If you're reading this blog, you're part of a minority among Internet users. Despite the hype, most people don't read blogs. In fact, some surveys suggest a majority of Internet users haven't even heard of blogs. Hard to imagine, right?
If you're reading this blog, you're part of a minority among Internet users. Despite the hype, most people don't read blogs. In fact, some surveys suggest a majority of Internet users haven't even heard of blogs. Hard to imagine, right?The Internet marketing advisory firm eMarketer issued a report Thursday showing that blogging, despite its hype this past year-especially during last year's presidential campaign-remains relatively immature as an information vehicle to reach people. It cites a January study by the Pew Internet & American Life Project showing that 62% of U.S. Internet users aren't familiar with blogs. Though not as dramatic, other recent studies show blogging is far from reaching its potential. A March Gallup study, for instance, says nearly half of those surveyed aren't familiar with blogs.
"Blog readership may have gotten an unsustainable boost from the unusually contentious 2004 election," Ezra Palmer, eMarketer's editorial director, writes in a commentary accompanying the report. "The latest Pew data and other anecdotal evidence suggest that blog readership has crested, at least temporarily. Blog readership growth probably will slow this year. It will take a significant amount of growth just to make up for the loss of short-term political readers who logged off post election day."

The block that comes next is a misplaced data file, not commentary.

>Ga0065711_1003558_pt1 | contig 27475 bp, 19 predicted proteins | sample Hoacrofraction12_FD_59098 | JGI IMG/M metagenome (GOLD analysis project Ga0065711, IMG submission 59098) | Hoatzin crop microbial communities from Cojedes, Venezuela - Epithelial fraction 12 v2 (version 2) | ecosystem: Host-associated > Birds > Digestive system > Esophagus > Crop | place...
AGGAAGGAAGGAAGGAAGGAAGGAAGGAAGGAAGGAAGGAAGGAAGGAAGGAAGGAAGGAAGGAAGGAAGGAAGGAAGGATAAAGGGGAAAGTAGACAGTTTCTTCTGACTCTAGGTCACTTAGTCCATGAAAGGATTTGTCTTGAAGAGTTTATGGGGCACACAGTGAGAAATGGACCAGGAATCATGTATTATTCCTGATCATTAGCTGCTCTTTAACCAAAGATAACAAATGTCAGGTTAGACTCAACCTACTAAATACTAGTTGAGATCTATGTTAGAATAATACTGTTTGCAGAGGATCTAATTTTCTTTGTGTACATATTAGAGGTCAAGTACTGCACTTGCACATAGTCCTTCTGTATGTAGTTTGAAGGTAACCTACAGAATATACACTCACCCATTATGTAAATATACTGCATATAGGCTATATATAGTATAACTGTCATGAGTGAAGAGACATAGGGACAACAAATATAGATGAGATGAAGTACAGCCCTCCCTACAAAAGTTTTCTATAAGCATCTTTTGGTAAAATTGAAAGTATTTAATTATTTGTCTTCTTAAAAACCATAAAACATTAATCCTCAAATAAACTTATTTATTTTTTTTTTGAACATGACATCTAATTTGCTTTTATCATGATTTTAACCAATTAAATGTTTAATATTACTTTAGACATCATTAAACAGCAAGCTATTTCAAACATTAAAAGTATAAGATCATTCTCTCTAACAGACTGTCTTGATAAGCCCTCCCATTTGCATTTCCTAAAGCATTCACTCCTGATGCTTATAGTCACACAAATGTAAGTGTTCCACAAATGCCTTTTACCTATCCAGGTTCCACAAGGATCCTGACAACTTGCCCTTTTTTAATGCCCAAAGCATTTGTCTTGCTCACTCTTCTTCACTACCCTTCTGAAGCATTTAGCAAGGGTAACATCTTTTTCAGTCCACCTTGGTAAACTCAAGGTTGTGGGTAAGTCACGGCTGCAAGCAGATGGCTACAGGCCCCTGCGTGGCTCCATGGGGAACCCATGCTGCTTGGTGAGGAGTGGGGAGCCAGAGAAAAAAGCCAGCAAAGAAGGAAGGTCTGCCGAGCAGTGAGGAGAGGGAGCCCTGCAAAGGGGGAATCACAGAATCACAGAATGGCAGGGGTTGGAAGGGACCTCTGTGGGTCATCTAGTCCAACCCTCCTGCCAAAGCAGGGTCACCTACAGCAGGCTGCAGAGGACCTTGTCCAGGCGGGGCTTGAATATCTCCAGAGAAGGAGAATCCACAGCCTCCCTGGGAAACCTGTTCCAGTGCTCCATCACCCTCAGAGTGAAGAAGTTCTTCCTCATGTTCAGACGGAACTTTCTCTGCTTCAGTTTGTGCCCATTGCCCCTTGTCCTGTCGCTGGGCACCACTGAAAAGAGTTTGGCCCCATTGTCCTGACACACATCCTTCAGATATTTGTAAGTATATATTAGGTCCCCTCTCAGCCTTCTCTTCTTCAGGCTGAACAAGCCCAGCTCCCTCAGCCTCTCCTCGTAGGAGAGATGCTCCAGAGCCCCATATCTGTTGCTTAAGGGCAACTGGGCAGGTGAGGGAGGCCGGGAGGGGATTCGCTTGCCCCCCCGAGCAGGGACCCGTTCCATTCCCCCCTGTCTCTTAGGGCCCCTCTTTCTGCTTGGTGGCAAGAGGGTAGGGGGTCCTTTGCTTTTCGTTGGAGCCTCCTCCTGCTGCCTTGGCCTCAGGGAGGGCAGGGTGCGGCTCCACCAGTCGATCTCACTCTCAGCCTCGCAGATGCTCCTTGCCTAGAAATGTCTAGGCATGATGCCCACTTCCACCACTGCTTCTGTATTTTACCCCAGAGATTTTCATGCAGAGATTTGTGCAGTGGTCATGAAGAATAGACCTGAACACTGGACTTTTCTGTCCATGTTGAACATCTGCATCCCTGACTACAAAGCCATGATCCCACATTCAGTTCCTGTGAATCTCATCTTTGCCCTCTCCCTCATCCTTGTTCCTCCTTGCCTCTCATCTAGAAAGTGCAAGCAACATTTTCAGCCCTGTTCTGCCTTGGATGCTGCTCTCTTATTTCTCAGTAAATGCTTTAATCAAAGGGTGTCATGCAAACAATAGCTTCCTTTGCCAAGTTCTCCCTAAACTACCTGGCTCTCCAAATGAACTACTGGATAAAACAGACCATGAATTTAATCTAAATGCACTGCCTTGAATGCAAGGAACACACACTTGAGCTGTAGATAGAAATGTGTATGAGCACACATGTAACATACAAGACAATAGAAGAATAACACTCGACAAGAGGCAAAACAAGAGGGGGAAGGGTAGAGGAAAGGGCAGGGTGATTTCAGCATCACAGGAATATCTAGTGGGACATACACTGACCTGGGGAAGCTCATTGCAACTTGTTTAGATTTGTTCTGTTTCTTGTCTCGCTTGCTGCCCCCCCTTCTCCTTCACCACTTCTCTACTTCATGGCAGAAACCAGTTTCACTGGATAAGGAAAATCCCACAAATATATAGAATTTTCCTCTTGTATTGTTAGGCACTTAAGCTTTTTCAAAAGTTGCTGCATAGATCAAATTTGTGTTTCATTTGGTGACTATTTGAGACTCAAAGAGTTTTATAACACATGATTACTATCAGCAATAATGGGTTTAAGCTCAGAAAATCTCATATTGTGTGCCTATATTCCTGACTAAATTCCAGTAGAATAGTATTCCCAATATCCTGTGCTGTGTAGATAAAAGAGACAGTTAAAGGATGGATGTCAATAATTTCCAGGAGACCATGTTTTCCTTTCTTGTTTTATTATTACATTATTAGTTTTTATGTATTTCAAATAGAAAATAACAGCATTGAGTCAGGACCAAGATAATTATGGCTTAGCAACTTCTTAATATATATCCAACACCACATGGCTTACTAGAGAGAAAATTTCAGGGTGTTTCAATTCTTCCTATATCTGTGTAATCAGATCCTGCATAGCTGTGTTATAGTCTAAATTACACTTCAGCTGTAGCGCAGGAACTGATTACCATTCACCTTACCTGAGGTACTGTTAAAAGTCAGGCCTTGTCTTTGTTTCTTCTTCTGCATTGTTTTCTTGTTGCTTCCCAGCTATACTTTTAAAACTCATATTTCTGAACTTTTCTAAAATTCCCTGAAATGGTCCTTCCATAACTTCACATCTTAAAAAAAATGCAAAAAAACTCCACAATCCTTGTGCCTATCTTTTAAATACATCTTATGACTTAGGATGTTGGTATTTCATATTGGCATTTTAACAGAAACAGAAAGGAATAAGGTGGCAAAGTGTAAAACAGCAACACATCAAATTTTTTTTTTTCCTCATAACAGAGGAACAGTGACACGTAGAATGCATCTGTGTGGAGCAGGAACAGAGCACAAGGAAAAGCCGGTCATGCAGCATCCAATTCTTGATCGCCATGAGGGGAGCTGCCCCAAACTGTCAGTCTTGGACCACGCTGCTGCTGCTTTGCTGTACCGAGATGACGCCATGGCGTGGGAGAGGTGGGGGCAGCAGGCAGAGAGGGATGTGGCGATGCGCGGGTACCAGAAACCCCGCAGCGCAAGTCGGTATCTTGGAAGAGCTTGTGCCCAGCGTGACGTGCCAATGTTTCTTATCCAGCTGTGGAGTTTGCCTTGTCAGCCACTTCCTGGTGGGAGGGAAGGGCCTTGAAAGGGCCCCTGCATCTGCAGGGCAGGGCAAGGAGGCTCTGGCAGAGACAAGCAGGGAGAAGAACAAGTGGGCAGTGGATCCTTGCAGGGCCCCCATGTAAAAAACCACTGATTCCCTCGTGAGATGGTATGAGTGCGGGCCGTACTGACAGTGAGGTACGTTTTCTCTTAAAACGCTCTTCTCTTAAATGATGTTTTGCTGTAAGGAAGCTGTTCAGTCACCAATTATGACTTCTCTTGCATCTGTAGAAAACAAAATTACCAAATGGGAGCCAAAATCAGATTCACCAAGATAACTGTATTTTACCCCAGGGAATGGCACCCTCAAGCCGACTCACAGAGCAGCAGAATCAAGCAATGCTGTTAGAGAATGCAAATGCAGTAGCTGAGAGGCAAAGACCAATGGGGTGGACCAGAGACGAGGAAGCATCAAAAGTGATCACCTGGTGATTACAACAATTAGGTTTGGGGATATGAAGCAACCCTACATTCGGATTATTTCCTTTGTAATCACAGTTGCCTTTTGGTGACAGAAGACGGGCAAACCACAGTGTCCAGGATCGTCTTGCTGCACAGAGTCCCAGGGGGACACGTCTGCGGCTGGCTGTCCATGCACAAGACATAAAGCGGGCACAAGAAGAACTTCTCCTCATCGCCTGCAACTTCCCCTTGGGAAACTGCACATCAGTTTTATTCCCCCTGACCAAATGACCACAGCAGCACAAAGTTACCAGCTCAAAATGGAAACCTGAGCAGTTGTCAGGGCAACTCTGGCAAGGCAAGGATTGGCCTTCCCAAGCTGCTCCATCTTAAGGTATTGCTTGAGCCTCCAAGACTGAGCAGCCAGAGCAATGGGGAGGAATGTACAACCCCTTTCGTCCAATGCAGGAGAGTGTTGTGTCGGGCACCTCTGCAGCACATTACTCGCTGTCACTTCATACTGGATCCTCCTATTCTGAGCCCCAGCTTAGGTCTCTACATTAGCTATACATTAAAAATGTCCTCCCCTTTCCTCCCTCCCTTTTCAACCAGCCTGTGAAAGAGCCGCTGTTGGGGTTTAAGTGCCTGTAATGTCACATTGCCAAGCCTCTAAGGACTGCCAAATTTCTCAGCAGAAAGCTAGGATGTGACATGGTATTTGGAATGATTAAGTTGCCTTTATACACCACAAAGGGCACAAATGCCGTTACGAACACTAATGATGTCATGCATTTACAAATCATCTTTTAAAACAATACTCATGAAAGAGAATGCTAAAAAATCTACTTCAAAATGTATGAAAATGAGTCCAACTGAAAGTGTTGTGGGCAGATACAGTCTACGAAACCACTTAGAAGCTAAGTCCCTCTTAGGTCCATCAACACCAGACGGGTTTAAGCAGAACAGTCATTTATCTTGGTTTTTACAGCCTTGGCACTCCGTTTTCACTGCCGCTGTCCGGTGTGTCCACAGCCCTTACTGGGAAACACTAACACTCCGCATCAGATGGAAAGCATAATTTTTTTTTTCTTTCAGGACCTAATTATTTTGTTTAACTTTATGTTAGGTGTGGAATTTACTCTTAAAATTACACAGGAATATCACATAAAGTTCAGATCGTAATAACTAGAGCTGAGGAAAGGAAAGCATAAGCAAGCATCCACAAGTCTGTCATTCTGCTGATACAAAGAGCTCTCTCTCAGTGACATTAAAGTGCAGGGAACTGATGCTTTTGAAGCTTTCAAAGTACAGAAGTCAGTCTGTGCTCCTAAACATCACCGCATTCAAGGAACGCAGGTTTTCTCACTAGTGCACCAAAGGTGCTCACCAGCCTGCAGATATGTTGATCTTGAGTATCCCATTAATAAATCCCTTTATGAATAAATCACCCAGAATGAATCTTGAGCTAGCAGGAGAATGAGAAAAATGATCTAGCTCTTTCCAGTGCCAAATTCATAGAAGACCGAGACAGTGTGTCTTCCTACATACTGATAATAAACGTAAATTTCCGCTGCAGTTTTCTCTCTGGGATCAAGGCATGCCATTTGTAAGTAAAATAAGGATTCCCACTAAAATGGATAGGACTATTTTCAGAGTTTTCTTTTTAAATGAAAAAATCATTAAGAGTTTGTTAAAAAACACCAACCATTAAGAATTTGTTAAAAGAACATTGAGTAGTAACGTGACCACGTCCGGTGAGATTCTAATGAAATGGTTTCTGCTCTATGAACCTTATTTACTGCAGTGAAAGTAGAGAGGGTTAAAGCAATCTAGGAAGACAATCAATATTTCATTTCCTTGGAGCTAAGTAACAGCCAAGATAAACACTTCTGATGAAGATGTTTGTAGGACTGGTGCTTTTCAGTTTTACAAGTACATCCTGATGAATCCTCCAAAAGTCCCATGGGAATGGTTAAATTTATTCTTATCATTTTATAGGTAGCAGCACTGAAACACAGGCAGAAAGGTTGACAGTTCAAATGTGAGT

But don't count blogging out. Its influence on other media is overwhelming. It's become another source, albeit an unfiltered one, for the dissemination of news. And the demographic of the blog reader is evolving. According to Pew, blog readers are more likely to be young, male, well educated, and Internet veterans. Yet, more recent studies show a greater-than-average growth in blog readership among women, minorities, and those between 30 and 49.
That's a potential market to tap, not just to those wanting people to listen to their views, but for companies wanting to drive revenue. Still, it will be some time-years-before the economics of blogging will make sense for most companies. "Blogging is an explosively popular social phenomenon that is spilling into the business world," Palmer writes, "but thus far the financial and economic impact of blogging has been minimal."
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